If you or your spouse served in the U.S. military, you're probably already aware of the array of benefits provided by the Department of Veterans Affairs (VA) as thanks for those who have served their country.
But you may not realize those benefits extend to help older veterans and their spouses, widows or widowers make the transition into senior housing or to adapt their living situation at home.
Whether you plan to age in place and need assistance or want to move into one of several types of senior housing facilities, contact your state Veterans Affairs office or the Senior Veterans Service Alliance website to help you find out what benefits you can receive.
An important benefit for older veterans is the Aid & Attendance and Housebound pension program, which can help you pay for assistance in your home or for the expenses of a nursing home or assisted living facility. Veterans 65 or older with a limited income who are already receiving a veterans' pension are eligible for this program.
To qualify as a veteran, you must have served for at least 90 consecutive days of active duty--including at least one day during wartime--and cannot have been dishonorably discharged. Spouses and widows or widowers (provided they have not remarried) may be eligible for these benefits, too, as well as disabled veterans younger than 65.
In order to qualify for the Aid & Attendance and Housebound program, you will have to provide extensive details about your condition and why you or your spouse can no longer take care of you without assistance. Typically, this means explaining how you need help with daily tasks or are a danger to yourself or someone else in your household because of a physical or mental disability.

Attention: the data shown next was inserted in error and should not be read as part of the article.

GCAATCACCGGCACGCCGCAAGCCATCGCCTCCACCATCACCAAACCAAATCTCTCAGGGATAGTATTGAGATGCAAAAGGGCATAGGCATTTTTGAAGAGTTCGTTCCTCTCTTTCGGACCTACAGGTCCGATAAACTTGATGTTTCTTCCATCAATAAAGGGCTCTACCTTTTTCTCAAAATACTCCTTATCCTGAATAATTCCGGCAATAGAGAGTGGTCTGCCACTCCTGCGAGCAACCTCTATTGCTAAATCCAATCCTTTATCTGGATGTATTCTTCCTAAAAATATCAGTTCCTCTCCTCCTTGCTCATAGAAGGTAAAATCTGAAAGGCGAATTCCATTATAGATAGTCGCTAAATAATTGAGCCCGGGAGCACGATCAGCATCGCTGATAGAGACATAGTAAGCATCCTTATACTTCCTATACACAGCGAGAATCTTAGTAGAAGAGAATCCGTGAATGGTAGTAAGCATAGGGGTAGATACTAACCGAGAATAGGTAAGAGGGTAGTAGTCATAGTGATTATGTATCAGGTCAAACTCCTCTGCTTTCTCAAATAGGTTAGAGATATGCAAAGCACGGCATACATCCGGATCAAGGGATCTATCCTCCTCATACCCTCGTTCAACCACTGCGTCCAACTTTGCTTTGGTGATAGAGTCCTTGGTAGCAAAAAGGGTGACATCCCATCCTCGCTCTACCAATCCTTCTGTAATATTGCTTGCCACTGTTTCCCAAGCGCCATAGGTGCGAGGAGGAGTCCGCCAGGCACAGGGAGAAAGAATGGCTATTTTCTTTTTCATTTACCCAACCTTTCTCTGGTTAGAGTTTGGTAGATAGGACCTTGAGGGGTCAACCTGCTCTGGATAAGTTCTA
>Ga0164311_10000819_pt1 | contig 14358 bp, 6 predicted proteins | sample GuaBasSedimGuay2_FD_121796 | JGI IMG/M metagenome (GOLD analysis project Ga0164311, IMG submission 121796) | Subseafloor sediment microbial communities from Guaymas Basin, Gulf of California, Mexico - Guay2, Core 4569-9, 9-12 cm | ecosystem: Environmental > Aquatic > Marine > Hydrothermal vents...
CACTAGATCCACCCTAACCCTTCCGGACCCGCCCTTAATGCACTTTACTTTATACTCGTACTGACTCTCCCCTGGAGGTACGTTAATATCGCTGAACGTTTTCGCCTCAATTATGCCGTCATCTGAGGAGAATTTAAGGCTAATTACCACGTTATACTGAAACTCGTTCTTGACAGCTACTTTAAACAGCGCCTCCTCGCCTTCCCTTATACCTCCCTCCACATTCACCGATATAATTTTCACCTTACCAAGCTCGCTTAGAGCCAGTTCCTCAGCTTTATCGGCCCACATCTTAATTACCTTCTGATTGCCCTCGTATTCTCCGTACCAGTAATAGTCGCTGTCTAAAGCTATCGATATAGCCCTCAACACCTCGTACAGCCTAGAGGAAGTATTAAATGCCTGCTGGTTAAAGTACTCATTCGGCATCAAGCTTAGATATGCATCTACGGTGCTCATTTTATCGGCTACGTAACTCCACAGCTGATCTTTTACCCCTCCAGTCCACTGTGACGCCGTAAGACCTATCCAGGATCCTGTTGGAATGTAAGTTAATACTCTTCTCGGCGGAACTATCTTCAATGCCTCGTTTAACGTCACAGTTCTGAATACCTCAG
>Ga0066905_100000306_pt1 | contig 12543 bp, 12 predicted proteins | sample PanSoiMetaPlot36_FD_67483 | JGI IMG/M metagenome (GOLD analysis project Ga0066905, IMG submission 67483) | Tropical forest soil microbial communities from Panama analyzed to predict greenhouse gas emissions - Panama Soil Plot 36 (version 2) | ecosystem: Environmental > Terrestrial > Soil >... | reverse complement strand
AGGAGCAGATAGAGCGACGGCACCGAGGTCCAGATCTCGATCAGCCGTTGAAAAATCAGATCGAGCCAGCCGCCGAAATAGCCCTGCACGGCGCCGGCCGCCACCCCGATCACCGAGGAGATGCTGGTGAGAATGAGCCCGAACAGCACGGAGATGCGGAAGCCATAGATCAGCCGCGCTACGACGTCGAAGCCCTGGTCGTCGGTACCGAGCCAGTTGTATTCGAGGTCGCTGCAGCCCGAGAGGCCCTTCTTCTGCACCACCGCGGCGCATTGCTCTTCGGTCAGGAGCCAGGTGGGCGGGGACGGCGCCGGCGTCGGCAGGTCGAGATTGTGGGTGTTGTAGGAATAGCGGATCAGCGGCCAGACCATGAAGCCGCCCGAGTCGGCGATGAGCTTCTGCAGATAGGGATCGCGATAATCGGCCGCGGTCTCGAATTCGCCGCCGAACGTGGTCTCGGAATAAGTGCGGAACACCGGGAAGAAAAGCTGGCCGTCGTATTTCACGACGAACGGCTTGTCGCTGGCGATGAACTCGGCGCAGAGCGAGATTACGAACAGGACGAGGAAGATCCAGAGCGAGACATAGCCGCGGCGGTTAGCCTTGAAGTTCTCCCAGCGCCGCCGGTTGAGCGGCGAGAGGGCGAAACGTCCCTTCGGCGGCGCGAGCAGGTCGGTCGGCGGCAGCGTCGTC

You may also need to prove that you live alone or that your spouse or others in the household cannot manage your care alone.
The income requirement for this program limits couples to about $25,000 per year, but there are exceptions made in some cases when the veteran is spending most of their income paying high costs for long-term care.
The additional pension of approximately $2,000 per month for a couple or $1,800 for an individual veteran may not pay for all the expenses associated with in-home care, a nursing home or assisted living, but it is possible to combine the VA benefit with Medicaid to cover the costs.
The pension money can be used to pay a family member or friend to help in the household, so it's not limited to professional care or to a move into senior housing.
A majority of U.S. veterans, whose median age is 64, are homeowners and probably have taken advantage of the VA Home Loans program that helps veterans finance a home purchase.
However, if you haven't--or if you plan to sell your home and downsize into another home, perhaps one in an age-restricted community--you should check your eligibility for a VA loan.
VA loans do not require a down payment, which means seniors can keep more of their cash for expenses in retirement. Note that an eligible person can hold only one VA loan at once, so you'll have to pay off your existing VA home loan in order to purchase another one--or find a qualified vet to purchase your home and assume the loan.
If you have been permanently disabled because of your military service and wish to build or adapt a home to make it easier to function independently, you may be eligible for funds up to $67,555 through the Special Adapted Housing Grant program.
Depending on your specific disabilities, you could be eligible instead for a smaller grant to make some improvements to your home.